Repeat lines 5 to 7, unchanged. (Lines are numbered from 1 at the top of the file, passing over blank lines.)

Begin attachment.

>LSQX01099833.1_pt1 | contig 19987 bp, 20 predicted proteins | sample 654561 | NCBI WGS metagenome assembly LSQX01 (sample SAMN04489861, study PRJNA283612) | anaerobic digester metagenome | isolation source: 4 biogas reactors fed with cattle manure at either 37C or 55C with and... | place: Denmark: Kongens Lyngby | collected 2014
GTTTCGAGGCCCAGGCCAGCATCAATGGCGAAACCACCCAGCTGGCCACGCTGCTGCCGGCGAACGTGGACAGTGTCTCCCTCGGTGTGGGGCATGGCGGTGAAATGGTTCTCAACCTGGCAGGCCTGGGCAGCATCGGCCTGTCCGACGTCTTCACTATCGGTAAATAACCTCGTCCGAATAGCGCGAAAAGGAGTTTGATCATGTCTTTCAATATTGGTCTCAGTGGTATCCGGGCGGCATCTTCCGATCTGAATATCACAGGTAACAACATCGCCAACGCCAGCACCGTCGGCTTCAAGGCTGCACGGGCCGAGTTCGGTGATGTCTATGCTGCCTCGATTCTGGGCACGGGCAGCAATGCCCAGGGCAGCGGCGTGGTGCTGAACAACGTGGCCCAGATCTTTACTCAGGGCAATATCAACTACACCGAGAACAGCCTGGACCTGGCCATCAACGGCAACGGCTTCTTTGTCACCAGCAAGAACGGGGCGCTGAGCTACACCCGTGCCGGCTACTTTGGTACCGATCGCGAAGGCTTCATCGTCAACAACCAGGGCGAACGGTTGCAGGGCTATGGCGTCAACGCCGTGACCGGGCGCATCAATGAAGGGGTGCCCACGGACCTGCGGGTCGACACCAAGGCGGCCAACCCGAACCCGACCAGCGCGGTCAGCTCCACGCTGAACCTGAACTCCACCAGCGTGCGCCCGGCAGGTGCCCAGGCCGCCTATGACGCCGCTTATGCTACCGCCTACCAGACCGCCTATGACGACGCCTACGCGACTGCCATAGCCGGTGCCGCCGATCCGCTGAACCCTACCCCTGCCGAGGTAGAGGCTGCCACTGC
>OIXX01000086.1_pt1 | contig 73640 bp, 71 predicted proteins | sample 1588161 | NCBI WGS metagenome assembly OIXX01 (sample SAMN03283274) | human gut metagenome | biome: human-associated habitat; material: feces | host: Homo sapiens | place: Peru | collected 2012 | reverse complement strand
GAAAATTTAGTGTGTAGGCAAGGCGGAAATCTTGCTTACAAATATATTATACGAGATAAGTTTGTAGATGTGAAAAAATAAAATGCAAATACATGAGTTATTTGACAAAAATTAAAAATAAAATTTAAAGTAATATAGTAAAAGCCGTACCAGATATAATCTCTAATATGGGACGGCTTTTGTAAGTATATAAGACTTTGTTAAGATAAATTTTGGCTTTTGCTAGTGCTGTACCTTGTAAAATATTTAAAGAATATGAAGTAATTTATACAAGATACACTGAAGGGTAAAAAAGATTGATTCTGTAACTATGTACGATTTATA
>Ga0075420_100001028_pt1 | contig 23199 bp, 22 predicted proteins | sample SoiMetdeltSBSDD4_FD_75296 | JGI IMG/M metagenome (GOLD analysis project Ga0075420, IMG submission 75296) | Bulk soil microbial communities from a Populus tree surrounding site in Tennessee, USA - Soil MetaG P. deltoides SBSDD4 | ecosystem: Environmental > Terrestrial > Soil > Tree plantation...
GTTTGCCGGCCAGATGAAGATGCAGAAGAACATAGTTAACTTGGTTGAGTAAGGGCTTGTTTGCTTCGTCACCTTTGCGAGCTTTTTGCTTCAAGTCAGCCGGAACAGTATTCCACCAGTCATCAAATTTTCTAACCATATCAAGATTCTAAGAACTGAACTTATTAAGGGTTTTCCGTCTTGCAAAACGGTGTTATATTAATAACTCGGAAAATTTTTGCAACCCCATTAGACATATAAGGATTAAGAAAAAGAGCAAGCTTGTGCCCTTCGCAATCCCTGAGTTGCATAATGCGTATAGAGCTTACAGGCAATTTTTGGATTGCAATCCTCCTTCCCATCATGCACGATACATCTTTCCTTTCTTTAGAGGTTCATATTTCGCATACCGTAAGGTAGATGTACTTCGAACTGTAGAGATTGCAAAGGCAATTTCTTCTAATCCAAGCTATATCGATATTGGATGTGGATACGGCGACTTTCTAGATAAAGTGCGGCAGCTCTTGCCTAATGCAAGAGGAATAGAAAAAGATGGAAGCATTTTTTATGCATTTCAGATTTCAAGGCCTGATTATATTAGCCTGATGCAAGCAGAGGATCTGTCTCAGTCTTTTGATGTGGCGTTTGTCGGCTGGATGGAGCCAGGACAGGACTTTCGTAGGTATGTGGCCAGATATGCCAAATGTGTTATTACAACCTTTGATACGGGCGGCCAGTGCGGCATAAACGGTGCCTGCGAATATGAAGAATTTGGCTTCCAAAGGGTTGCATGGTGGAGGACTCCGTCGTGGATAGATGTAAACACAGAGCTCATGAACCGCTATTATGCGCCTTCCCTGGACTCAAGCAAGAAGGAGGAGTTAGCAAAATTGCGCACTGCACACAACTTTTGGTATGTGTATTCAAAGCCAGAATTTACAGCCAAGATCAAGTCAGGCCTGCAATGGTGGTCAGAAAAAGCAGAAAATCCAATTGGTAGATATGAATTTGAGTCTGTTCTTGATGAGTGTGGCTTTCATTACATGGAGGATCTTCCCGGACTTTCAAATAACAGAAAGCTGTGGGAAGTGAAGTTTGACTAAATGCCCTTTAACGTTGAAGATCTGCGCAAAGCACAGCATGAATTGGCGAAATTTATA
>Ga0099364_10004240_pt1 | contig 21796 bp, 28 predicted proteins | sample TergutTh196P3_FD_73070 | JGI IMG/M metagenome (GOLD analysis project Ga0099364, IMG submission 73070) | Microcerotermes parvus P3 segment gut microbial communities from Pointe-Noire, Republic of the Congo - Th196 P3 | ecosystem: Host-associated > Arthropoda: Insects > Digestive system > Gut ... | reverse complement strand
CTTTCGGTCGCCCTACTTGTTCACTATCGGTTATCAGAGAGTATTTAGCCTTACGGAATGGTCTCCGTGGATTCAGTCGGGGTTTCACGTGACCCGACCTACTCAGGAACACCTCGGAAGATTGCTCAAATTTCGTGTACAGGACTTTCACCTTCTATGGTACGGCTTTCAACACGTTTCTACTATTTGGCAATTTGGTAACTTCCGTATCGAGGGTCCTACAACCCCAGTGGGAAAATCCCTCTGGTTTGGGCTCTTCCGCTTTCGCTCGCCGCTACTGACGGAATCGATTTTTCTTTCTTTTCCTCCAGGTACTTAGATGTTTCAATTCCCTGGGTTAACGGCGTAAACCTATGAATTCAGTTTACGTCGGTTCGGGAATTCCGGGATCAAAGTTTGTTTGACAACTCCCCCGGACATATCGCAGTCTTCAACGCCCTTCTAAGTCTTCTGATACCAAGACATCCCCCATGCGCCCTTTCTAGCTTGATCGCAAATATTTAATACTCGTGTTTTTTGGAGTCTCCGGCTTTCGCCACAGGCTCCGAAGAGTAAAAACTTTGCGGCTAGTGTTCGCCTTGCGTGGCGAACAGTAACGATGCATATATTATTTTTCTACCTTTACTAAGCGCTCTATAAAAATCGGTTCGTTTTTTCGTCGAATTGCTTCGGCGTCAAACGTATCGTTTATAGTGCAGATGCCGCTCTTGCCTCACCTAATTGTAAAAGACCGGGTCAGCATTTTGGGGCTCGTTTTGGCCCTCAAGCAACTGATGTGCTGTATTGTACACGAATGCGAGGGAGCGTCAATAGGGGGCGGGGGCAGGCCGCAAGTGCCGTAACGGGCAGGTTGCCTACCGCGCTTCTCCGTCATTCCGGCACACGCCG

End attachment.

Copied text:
>Ga0075420_100001028_pt1 | contig 23199 bp, 22 predicted proteins | sample SoiMetdeltSBSDD4_FD_75296 | JGI IMG/M metagenome (GOLD analysis project Ga0075420, IMG submission 75296) | Bulk soil microbial communities from a Populus tree surrounding site in Tennessee, USA - Soil MetaG P. deltoides SBSDD4 | ecosystem: Environmental > Terrestrial > Soil > Tree plantation...
GTTTGCCGGCCAGATGAAGATGCAGAAGAACATAGTTAACTTGGTTGAGTAAGGGCTTGTTTGCTTCGTCACCTTTGCGAGCTTTTTGCTTCAAGTCAGCCGGAACAGTATTCCACCAGTCATCAAATTTTCTAACCATATCAAGATTCTAAGAACTGAACTTATTAAGGGTTTTCCGTCTTGCAAAACGGTGTTATATTAATAACTCGGAAAATTTTTGCAACCCCATTAGACATATAAGGATTAAGAAAAAGAGCAAGCTTGTGCCCTTCGCAATCCCTGAGTTGCATAATGCGTATAGAGCTTACAGGCAATTTTTGGATTGCAATCCTCCTTCCCATCATGCACGATACATCTTTCCTTTCTTTAGAGGTTCATATTTCGCATACCGTAAGGTAGATGTACTTCGAACTGTAGAGATTGCAAAGGCAATTTCTTCTAATCCAAGCTATATCGATATTGGATGTGGATACGGCGACTTTCTAGATAAAGTGCGGCAGCTCTTGCCTAATGCAAGAGGAATAGAAAAAGATGGAAGCATTTTTTATGCATTTCAGATTTCAAGGCCTGATTATATTAGCCTGATGCAAGCAGAGGATCTGTCTCAGTCTTTTGATGTGGCGTTTGTCGGCTGGATGGAGCCAGGACAGGACTTTCGTAGGTATGTGGCCAGATATGCCAAATGTGTTATTACAACCTTTGATACGGGCGGCCAGTGCGGCATAAACGGTGCCTGCGAATATGAAGAATTTGGCTTCCAAAGGGTTGCATGGTGGAGGACTCCGTCGTGGATAGATGTAAACACAGAGCTCATGAACCGCTATTATGCGCCTTCCCTGGACTCAAGCAAGAAGGAGGAGTTAGCAAAATTGCGCACTGCACACAACTTTTGGTATGTGTATTCAAAGCCAGAATTTACAGCCAAGATCAAGTCAGGCCTGCAATGGTGGTCAGAAAAAGCAGAAAATCCAATTGGTAGATATGAATTTGAGTCTGTTCTTGATGAGTGTGGCTTTCATTACATGGAGGATCTTCCCGGACTTTCAAATAACAGAAAGCTGTGGGAAGTGAAGTTTGACTAAATGCCCTTTAACGTTGAAGATCTGCGCAAAGCACAGCATGAATTGGCGAAATTTATA
>Ga0099364_10004240_pt1 | contig 21796 bp, 28 predicted proteins | sample TergutTh196P3_FD_73070 | JGI IMG/M metagenome (GOLD analysis project Ga0099364, IMG submission 73070) | Microcerotermes parvus P3 segment gut microbial communities from Pointe-Noire, Republic of the Congo - Th196 P3 | ecosystem: Host-associated > Arthropoda: Insects > Digestive system > Gut ... | reverse complement strand